I think about wine tastings the way I think about men. Some are pleasant. Some take work. Some you’ll never forget.
Earlier this year, a 50th Anniversary tasting of the wines of Chappellet—going back to the legendary 1969– was more than an experience I’ll never forget. It was visceral. It was as if, by drinking in those 48 year-old molecules of wine, time itself had finally surrendered. Time had been captured a half century of summers ago. And now it was revealed.
Fifty years is a long time by anyone’s standards. But sitting in the Chappellet cellar that day, it felt very long for the Napa Valley.
What I think of as Napa Valley’s “Second Golden Age” happened in the early 1970s with families like the Shafers, Cakebreads, Duncans (Silver Oak) and Novaks (Spottswoode). But a few prescient families had already come and begun wineries several years earlier—notably the Chappellets, the Trefethens, the Heitzs, and the Davies (Schramsberg). Whether they knew it or not, each family was about to alter the path of Napa Valley history.
It’s hard to imagine what Pritchard Hill in the wild mountainous flanks above the valley was like in 1967 when Molly and (the late) Donn Chappellet arrived with five of their soon-to-be six children in tow. (Pritchard Hill still feels light years away from Highway 29). I imagine that the scent of the dry California forest—an aroma I call chaparral—was vivid. It’s an aroma that shows up in lots of Chappellet cabernets. (Chappellet/ chapparal?)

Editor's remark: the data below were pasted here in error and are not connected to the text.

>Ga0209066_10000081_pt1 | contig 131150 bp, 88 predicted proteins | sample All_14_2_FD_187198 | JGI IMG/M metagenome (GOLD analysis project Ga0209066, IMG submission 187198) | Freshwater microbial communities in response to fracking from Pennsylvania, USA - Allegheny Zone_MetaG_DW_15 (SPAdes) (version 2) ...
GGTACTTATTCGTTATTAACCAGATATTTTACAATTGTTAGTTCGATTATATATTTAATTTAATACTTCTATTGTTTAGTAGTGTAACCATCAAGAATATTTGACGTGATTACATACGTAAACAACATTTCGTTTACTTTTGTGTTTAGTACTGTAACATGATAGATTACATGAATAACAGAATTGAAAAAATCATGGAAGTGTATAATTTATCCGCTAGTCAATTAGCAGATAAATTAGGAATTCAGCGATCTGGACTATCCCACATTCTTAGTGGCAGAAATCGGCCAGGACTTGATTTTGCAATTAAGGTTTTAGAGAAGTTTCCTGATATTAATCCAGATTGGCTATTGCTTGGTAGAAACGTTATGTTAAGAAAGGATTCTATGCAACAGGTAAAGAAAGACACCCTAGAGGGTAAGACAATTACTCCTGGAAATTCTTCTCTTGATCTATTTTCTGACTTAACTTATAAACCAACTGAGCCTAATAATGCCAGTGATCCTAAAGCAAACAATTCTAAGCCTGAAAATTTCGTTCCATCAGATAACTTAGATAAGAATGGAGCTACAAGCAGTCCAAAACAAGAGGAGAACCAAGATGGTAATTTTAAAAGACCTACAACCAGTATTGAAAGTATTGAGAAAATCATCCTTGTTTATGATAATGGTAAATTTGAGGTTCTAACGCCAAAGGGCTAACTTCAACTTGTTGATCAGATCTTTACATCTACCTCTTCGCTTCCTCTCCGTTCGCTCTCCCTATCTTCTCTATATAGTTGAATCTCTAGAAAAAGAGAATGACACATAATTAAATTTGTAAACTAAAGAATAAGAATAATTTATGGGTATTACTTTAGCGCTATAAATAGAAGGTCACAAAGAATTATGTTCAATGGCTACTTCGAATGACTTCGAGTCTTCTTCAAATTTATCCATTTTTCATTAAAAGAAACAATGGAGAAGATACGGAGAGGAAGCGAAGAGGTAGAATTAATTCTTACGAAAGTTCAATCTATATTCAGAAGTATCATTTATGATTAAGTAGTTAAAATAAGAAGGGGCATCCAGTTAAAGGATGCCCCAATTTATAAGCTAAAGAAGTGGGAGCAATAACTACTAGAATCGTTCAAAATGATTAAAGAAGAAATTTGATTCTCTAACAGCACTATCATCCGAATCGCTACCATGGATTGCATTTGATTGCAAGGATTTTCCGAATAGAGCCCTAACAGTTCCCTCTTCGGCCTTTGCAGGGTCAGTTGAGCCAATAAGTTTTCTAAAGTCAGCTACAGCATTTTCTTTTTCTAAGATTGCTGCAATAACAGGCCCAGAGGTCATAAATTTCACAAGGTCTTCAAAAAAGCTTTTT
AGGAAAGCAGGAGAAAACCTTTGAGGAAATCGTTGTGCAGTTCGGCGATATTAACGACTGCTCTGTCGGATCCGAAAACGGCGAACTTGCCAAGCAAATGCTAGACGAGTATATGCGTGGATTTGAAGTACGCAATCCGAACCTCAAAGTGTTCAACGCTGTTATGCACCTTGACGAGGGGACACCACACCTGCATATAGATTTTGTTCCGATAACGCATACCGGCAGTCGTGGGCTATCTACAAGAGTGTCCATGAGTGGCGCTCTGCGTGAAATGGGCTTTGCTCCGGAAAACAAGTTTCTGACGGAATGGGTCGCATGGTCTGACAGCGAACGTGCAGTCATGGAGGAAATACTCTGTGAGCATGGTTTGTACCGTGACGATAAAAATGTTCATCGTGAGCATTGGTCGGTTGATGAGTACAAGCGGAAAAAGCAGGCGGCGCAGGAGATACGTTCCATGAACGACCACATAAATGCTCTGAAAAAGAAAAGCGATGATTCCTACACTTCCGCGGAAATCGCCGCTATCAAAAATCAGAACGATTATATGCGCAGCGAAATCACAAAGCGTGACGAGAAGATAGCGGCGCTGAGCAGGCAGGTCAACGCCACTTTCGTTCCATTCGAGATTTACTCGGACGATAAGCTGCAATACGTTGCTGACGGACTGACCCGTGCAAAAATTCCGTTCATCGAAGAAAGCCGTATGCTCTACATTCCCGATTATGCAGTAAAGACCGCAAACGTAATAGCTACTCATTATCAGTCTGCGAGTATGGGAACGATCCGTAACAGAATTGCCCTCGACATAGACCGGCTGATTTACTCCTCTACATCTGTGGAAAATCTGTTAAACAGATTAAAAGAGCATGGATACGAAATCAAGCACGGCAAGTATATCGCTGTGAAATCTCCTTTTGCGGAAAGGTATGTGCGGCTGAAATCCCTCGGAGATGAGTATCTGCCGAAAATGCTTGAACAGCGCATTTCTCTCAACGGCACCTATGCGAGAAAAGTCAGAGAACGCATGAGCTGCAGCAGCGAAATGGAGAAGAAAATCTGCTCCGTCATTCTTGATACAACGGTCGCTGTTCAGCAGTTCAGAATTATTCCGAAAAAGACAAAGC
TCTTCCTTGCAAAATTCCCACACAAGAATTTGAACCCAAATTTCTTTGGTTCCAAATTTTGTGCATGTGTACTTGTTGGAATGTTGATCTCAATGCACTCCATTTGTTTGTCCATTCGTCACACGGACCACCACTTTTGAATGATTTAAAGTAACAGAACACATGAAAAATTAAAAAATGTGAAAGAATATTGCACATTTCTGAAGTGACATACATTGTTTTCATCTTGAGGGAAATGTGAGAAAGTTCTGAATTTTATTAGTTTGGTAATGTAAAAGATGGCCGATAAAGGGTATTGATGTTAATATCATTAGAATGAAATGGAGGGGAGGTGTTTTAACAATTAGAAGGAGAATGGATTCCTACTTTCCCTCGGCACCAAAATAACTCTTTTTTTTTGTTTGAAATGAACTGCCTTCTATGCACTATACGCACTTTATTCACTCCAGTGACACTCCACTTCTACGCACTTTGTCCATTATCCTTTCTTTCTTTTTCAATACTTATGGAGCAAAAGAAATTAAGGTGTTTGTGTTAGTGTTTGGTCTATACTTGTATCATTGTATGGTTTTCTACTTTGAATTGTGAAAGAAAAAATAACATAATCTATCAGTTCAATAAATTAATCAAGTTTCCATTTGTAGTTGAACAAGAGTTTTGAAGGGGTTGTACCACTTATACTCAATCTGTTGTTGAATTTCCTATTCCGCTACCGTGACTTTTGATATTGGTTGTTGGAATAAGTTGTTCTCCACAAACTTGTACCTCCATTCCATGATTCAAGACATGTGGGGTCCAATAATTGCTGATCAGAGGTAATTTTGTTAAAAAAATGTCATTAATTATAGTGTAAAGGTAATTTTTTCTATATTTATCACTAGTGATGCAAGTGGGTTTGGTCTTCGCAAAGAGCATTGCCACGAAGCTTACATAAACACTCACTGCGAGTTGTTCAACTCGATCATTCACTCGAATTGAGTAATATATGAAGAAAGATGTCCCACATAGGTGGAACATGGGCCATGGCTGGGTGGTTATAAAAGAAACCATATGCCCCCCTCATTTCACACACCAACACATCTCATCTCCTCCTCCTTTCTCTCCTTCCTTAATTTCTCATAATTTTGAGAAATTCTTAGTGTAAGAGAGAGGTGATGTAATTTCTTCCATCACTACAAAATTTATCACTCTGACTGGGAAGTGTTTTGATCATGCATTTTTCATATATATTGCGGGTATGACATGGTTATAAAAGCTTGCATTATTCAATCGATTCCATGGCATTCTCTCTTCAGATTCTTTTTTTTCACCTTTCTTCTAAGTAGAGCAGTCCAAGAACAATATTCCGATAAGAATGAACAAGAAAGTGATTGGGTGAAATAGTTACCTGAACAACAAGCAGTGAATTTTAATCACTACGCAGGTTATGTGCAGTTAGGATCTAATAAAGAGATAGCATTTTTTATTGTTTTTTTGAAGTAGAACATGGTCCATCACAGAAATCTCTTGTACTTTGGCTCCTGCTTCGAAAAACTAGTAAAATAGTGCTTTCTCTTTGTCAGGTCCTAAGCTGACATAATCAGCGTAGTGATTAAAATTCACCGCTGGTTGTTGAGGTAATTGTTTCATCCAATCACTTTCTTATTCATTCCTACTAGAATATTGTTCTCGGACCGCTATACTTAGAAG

But there are other signatures as well—a savoriness (something like roasted meat juices); a certain underlying spiciness; a dark primordial character that makes them instantly recognizable even among other wines from Pritchard Hill. As they age, the cabernets often take on an attractive saline minerality, as if someone moved the mountains into the sea.
As for the wines, the 1969 (100 points in my book) was exquisite. André Tchelistcheff once told me that old cabernet—if great—should smell seductive, like (in his words) “a young woman’s arm after she has removed her long leather opera gloves.” Somehow that idea came to mind. Apparently, when the wine was released, Donn and Molly priced it at the unheard of price of $8.25 a bottle. Fellow vintner Joe Heitz complained, though Heitz himself had broken the $7 price ceiling with his 1966 Heitz Martha’s Vineyard.
For me, the other astonishing wines were 1987 (you felt like it was drinking you, not the other way around); 1997 (a Gothic cathedral of structure); and 1999 (long swaths of richness).
After those old wines, the wines from the 2000s to the present seemed somewhat tight and unyielding. There is no substitute for time, after all. But, with Chappellet, there’s clearly a genie within.